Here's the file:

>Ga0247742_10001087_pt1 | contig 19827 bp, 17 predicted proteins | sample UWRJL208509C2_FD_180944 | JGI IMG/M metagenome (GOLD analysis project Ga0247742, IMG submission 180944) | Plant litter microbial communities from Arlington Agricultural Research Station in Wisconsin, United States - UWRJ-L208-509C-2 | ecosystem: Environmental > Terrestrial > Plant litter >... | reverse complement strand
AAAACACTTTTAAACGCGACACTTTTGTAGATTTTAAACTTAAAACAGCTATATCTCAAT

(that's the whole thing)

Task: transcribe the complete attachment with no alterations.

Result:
>Ga0247742_10001087_pt1 | contig 19827 bp, 17 predicted proteins | sample UWRJL208509C2_FD_180944 | JGI IMG/M metagenome (GOLD analysis project Ga0247742, IMG submission 180944) | Plant litter microbial communities from Arlington Agricultural Research Station in Wisconsin, United States - UWRJ-L208-509C-2 | ecosystem: Environmental > Terrestrial > Plant litter >... | reverse complement strand
AAAACACTTTTAAACGCGACACTTTTGTAGATTTTAAACTTAAAACAGCTATATCTCAAT